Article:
A Group of Graduate engineering Students at the university of Washington managed to hack the Microsoft Kinect to guide the robot to Surgery .
Scientists and engineers are working for years to integrate Gaming technology into the human controlled robots , and they are increasing to preform delicate operations too small for human hands.
The problem with surgical robots is that while they allow for extreme precision, there is no tactile sensation for the doctor operating the tiny robotic arms. If a scalpel brushes against an exposed vein, for instance, the robot operator does not feel the subtle bump.
heres a quote : “For robotics-assisted surgeries, the surgeon has no sense of touch right now,” said Howard Chizeck, UW professor of electrical engineering. “What we’re doing is using that sense of touch to give information to the surgeon, like ‘You don’t want to go here.'”
Engineers are trying to integrate the force feedback technology into the robots , translating those tiny bumps into force felt on the operator’s end.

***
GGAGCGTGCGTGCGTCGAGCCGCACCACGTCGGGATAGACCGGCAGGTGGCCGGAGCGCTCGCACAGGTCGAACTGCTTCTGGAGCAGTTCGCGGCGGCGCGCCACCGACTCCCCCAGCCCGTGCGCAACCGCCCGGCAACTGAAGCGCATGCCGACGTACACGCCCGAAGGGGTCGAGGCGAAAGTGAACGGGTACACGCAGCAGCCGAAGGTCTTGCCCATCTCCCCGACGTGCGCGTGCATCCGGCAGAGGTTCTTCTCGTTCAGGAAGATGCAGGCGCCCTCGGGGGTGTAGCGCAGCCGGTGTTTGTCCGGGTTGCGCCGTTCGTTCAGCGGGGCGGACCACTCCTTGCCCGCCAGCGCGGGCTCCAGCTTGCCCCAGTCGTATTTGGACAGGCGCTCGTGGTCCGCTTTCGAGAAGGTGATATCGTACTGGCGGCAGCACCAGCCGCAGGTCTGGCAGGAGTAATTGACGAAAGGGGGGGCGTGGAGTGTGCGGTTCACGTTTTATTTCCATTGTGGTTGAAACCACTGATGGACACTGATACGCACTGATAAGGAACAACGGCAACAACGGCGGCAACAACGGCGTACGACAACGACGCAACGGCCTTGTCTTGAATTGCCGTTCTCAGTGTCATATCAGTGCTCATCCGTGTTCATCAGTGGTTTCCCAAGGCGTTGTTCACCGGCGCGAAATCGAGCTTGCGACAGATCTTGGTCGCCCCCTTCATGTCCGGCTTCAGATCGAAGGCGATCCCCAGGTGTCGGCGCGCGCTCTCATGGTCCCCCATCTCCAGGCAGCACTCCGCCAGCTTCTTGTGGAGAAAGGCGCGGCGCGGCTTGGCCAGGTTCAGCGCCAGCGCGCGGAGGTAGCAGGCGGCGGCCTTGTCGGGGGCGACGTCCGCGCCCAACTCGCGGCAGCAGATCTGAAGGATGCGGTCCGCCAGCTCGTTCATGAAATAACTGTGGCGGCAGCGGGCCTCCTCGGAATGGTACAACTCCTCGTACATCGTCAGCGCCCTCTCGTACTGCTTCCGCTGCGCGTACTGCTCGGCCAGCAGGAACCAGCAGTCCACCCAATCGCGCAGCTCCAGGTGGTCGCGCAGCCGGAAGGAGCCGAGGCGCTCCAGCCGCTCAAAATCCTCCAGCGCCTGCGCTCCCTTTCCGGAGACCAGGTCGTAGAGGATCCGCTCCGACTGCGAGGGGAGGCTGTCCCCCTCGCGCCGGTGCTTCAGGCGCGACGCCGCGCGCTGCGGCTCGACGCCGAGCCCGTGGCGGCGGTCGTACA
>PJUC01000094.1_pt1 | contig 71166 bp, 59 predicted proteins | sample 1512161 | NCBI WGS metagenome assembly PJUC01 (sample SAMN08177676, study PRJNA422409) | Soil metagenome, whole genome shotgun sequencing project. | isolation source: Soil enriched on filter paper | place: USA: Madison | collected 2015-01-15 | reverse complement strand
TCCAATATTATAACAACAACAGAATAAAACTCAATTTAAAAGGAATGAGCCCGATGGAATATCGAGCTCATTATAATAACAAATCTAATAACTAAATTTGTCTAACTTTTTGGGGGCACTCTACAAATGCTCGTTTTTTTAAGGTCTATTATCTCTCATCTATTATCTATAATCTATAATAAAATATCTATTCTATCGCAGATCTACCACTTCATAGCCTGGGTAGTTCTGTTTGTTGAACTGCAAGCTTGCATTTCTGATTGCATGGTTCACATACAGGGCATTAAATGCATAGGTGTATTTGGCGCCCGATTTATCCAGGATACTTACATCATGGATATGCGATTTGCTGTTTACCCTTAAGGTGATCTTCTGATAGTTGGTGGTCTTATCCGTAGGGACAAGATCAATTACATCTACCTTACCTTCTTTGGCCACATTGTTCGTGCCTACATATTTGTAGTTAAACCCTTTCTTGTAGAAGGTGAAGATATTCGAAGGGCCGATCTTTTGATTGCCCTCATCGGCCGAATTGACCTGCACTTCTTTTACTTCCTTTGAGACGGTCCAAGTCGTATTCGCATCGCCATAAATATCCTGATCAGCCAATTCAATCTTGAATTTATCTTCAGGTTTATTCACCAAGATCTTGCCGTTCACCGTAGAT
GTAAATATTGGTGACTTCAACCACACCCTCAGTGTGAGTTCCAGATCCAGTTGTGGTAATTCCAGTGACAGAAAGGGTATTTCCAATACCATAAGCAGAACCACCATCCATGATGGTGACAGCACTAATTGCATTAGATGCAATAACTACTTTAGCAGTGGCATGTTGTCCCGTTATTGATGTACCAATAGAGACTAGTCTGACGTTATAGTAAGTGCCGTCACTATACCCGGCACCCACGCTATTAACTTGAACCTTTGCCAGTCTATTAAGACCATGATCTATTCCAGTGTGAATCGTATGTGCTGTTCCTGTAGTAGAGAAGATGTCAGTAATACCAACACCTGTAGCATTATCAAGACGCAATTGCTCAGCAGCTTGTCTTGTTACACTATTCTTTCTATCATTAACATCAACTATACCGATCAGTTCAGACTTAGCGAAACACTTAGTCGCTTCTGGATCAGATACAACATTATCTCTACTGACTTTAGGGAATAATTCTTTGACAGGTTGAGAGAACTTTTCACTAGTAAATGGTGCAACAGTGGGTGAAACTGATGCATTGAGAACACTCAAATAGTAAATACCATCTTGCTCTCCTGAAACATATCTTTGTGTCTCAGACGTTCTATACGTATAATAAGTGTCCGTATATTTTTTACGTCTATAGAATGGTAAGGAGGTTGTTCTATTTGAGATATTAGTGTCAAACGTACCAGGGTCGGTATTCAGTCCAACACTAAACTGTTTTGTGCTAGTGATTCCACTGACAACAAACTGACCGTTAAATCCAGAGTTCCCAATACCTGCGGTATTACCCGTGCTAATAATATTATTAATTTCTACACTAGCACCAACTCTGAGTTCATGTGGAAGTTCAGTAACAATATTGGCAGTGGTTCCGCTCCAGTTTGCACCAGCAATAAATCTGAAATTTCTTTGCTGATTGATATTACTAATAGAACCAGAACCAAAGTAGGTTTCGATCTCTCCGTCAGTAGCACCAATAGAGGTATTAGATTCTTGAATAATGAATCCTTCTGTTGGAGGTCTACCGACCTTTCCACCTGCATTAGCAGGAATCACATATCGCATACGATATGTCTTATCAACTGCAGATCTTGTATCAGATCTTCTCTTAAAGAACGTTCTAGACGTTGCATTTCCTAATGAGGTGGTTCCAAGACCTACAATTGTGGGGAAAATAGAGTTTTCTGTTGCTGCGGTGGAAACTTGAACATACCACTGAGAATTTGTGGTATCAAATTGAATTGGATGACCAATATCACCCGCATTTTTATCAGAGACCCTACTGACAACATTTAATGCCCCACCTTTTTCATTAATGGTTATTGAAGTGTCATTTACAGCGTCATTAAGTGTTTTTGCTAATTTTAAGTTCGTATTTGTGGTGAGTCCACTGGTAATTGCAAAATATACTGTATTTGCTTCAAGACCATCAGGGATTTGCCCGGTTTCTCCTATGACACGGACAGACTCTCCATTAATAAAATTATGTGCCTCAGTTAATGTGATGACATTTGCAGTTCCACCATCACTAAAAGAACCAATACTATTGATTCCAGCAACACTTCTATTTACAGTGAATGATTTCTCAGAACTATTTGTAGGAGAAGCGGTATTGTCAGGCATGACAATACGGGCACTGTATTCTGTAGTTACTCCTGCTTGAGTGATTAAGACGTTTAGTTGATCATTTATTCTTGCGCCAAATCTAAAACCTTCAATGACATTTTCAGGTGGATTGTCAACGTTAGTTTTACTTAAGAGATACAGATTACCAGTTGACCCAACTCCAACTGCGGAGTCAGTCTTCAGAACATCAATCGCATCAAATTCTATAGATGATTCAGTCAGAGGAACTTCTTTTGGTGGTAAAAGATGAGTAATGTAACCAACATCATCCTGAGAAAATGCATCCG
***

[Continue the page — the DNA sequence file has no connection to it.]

In order for force feedback technology to work properly, it needs some sort of frame of reference to tell it when the robot is brushing against a bone or in danger of nicking a patient’s pancreas. the group got the idea to use a depth camera to provide a more precise picture by measuring infrared light reflected off of the surface. So they Used the Microsoft Kinect .
The team said , without the Kinect by their sides , the project could have cost 50,000$
Not only does the Kinect data allow for precision force feedback in robot surgeons, the operators can define entire regions of the operating area off limits, effectively placing a virtual force field around regions that the robot’s tools can’t pass.